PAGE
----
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How to Stop a Water Heater Leak (Fast)

Published May 31, 2023
Written by Eric Smith
How to Stop a Water Heater Leak (Fast)

Instructions from Team Austin’s Master Tradesman on how to deal safely with water heater leaks before they get worse.

So your water heater appears to have given up the ghost-in the form of a leak! To mitigate damage and preserve your own safety, there are certain steps you should follow right away. Let’s discuss the proper way to shut off your water heater until the pros at Austin Plumbing, Heating & Air arrive on the scene.

In This Article

  • How to stop a leaking water heater

  • What safety measures you should take

Step #1: Shut off the incoming water supply to the water heater.

There should be two thick, copper pipes feeding into the top of your water heater. These are water lines, usually ¾ inches wide, and each one does something different. One of them feeds cold water into the heater; the other is for hot water going out of the heater. We need to turn off the first one.

At minimum, Wisconsin code requires a control valve on the cold-incoming water line. If you only have one valve to adjust, it’s this one. Close the incoming water valve. (Rotate it all the way in whichever direction it allows you to turn it.)

Pro tip: If we installed your water heater, this part’s pretty simple. All you have to do is look for a bright-green tag, which we use to mark the valve for the incoming water supply. However, note that we often include valves for both of the water lines. If you have two, then go ahead and close them both!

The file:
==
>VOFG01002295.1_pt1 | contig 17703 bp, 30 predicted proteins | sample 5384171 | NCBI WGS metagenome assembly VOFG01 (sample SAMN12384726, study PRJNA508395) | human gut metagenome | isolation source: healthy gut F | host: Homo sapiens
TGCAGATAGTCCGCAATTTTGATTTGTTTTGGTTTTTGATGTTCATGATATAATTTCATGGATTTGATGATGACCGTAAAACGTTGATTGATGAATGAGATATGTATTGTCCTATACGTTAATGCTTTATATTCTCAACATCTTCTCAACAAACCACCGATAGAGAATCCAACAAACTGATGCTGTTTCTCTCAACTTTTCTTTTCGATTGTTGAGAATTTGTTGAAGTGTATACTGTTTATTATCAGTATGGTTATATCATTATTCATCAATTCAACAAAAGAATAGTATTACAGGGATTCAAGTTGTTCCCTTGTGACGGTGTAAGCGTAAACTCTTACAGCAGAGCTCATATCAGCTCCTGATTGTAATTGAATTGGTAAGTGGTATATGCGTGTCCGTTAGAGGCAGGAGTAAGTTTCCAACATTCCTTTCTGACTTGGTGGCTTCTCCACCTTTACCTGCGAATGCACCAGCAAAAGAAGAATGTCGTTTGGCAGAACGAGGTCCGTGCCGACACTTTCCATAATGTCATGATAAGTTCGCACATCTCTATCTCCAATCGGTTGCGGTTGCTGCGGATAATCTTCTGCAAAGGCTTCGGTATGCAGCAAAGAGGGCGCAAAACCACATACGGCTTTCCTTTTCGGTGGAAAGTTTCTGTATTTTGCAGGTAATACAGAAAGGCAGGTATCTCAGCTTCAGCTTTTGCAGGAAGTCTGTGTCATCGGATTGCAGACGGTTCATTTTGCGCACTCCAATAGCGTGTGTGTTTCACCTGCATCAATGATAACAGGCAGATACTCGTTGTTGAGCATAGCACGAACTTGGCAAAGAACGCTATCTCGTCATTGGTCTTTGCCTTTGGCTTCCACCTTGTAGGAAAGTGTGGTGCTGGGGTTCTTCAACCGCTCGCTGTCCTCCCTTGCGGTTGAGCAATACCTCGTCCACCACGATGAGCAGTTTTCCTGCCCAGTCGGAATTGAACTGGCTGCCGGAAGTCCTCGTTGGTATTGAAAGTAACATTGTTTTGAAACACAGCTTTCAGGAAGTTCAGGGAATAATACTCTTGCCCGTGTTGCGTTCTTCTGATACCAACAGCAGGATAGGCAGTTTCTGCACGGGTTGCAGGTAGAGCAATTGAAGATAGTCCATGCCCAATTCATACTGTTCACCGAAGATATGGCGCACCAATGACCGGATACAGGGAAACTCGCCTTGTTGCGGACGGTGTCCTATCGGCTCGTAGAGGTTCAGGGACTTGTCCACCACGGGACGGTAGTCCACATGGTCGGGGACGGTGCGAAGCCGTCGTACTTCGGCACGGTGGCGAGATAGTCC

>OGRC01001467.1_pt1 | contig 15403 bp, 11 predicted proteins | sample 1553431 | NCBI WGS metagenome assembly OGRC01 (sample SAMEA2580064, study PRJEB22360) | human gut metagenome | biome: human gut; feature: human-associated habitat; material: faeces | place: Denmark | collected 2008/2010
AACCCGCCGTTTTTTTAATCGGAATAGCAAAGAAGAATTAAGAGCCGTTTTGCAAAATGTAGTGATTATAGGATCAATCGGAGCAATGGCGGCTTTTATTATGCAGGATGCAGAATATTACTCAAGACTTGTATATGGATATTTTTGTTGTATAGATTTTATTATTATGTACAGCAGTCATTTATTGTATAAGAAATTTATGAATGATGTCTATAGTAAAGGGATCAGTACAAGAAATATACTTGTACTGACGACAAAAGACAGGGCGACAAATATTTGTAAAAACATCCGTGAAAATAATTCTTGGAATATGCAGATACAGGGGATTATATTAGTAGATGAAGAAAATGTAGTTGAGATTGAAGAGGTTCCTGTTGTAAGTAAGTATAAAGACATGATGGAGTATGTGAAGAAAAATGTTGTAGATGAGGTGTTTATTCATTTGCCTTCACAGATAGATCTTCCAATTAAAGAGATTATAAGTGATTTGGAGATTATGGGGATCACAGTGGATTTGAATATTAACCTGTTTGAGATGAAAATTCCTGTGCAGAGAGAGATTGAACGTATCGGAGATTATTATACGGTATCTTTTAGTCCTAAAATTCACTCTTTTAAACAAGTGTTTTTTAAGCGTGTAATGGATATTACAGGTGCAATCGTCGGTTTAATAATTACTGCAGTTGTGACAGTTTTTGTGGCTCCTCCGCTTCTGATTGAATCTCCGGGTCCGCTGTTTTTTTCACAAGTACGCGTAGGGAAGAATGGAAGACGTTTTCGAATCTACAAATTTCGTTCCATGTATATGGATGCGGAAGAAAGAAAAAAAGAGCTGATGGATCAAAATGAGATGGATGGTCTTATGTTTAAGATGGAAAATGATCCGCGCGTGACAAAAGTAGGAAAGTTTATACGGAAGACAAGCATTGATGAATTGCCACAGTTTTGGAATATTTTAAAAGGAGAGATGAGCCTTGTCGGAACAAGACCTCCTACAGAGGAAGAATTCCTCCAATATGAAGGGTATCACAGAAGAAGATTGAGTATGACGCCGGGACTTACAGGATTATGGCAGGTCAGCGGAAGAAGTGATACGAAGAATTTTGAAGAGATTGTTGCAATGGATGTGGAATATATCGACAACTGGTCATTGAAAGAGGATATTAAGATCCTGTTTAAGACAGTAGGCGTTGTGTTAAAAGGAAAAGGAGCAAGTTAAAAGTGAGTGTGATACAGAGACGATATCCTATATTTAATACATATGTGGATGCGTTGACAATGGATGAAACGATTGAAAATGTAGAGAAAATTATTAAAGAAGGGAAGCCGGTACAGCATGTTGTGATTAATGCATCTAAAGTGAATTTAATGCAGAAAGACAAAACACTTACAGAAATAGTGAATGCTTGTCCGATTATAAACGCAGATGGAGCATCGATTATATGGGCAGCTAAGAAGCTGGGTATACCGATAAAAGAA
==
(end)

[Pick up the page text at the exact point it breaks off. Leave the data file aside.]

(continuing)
Step #2: Shut off the incoming gas to the water heater.

Although this step is technically optional, many customers prefer to take it, and we recommend it for safety concerns.

If you have a gas water heater, first look for a gas pipe (typically black in color) which leads towards the bottom of the appliance. Now, find the emergency gas shut-off valve. Gas code requires one of these to be installed within 5 feet of the gas valve, so you won’t have to look far. Once you find that emergency valve, close it.

Pro tip: If you have an Austin water heater, the emergency gas shut-off valve should be located very near our bright-green tag. 

Step #3: Turn off the circuit breaker.

This step ONLY applies to those who have electric water heaters. You’ll need to look at the electric panel and turn off the water from there.

If you have a gas water heater, disregard this step.

Step #4: Unplug your water heater from the wall.

This step applies ONLY if you have a power-vent water heater that is plugged into the wall. Unplugging this type of water heater is a sure-fire way to prevent it from trying to run when you aren’t looking.

FAQ: Should I drain the water tank? 

This part is completely up to you.

Even with the cold (incoming) valve turned off, it’s reasonable to worry that what’s left in the tank (which could be anywhere from 40 to 75 gallons of water) will continue leaking out. However, turning off the cold-incoming water valve guarantees that there won’t be any more external pressure on your cracked water heater tank. Without additional pressure, it should not continue to leak, no matter what.

Still, if the location of your water heater is in a home area that is susceptible to damage, you may choose to drain the tank for peace of mind. There is nothing to lose by doing this-it won’t cause any problems.

Before you drain the tank, though, it is extremely important to make sure that you have completely shut off all gas and/or electricity to the water heater!

Stopping the leaking tank: Steps to Drain the Tank Correctly